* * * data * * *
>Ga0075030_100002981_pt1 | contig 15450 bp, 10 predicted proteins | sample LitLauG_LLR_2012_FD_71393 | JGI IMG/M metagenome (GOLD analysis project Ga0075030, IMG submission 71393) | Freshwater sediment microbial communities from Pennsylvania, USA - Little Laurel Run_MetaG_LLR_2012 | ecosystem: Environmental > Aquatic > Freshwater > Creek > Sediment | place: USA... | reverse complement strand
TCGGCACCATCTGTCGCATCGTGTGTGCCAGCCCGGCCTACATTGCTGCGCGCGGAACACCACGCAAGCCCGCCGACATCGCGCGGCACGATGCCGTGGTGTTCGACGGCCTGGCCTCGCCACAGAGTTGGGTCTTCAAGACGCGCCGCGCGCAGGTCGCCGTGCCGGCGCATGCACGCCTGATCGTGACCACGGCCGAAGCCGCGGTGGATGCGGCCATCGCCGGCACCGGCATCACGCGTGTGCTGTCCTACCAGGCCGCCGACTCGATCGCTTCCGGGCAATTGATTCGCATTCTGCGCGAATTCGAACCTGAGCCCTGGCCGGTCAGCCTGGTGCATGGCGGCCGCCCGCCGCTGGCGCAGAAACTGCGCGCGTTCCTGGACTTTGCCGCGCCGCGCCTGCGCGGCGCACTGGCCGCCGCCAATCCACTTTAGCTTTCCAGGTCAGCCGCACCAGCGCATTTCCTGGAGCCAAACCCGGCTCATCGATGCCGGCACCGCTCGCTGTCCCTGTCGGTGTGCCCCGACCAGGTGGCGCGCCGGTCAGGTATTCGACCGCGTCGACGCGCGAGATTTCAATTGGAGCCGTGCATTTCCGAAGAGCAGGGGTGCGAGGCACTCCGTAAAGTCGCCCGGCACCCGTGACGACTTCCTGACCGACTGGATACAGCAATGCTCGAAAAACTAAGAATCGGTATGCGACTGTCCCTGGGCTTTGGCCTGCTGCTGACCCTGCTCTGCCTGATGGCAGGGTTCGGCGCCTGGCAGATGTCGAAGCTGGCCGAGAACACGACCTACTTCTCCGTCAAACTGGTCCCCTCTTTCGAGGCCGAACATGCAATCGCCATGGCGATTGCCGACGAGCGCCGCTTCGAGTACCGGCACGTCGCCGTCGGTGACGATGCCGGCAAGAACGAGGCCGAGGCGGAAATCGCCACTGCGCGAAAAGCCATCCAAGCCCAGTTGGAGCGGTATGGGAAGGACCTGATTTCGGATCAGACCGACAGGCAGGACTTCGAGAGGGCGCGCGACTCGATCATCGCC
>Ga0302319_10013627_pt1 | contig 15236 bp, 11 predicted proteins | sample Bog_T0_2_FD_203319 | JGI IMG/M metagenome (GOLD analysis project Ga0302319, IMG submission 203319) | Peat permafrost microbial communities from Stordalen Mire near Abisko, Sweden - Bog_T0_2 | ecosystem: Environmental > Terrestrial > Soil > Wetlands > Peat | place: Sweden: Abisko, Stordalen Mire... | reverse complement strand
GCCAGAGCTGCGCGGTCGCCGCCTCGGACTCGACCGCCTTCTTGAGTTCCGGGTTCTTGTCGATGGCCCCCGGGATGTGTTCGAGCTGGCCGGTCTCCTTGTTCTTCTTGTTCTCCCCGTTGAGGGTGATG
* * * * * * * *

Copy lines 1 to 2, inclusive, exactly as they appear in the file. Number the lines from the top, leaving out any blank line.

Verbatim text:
>Ga0075030_100002981_pt1 | contig 15450 bp, 10 predicted proteins | sample LitLauG_LLR_2012_FD_71393 | JGI IMG/M metagenome (GOLD analysis project Ga0075030, IMG submission 71393) | Freshwater sediment microbial communities from Pennsylvania, USA - Little Laurel Run_MetaG_LLR_2012 | ecosystem: Environmental > Aquatic > Freshwater > Creek > Sediment | place: USA... | reverse complement strand
TCGGCACCATCTGTCGCATCGTGTGTGCCAGCCCGGCCTACATTGCTGCGCGCGGAACACCACGCAAGCCCGCCGACATCGCGCGGCACGATGCCGTGGTGTTCGACGGCCTGGCCTCGCCACAGAGTTGGGTCTTCAAGACGCGCCGCGCGCAGGTCGCCGTGCCGGCGCATGCACGCCTGATCGTGACCACGGCCGAAGCCGCGGTGGATGCGGCCATCGCCGGCACCGGCATCACGCGTGTGCTGTCCTACCAGGCCGCCGACTCGATCGCTTCCGGGCAATTGATTCGCATTCTGCGCGAATTCGAACCTGAGCCCTGGCCGGTCAGCCTGGTGCATGGCGGCCGCCCGCCGCTGGCGCAGAAACTGCGCGCGTTCCTGGACTTTGCCGCGCCGCGCCTGCGCGGCGCACTGGCCGCCGCCAATCCACTTTAGCTTTCCAGGTCAGCCGCACCAGCGCATTTCCTGGAGCCAAACCCGGCTCATCGATGCCGGCACCGCTCGCTGTCCCTGTCGGTGTGCCCCGACCAGGTGGCGCGCCGGTCAGGTATTCGACCGCGTCGACGCGCGAGATTTCAATTGGAGCCGTGCATTTCCGAAGAGCAGGGGTGCGAGGCACTCCGTAAAGTCGCCCGGCACCCGTGACGACTTCCTGACCGACTGGATACAGCAATGCTCGAAAAACTAAGAATCGGTATGCGACTGTCCCTGGGCTTTGGCCTGCTGCTGACCCTGCTCTGCCTGATGGCAGGGTTCGGCGCCTGGCAGATGTCGAAGCTGGCCGAGAACACGACCTACTTCTCCGTCAAACTGGTCCCCTCTTTCGAGGCCGAACATGCAATCGCCATGGCGATTGCCGACGAGCGCCGCTTCGAGTACCGGCACGTCGCCGTCGGTGACGATGCCGGCAAGAACGAGGCCGAGGCGGAAATCGCCACTGCGCGAAAAGCCATCCAAGCCCAGTTGGAGCGGTATGGGAAGGACCTGATTTCGGATCAGACCGACAGGCAGGACTTCGAGAGGGCGCGCGACTCGATCATCGCC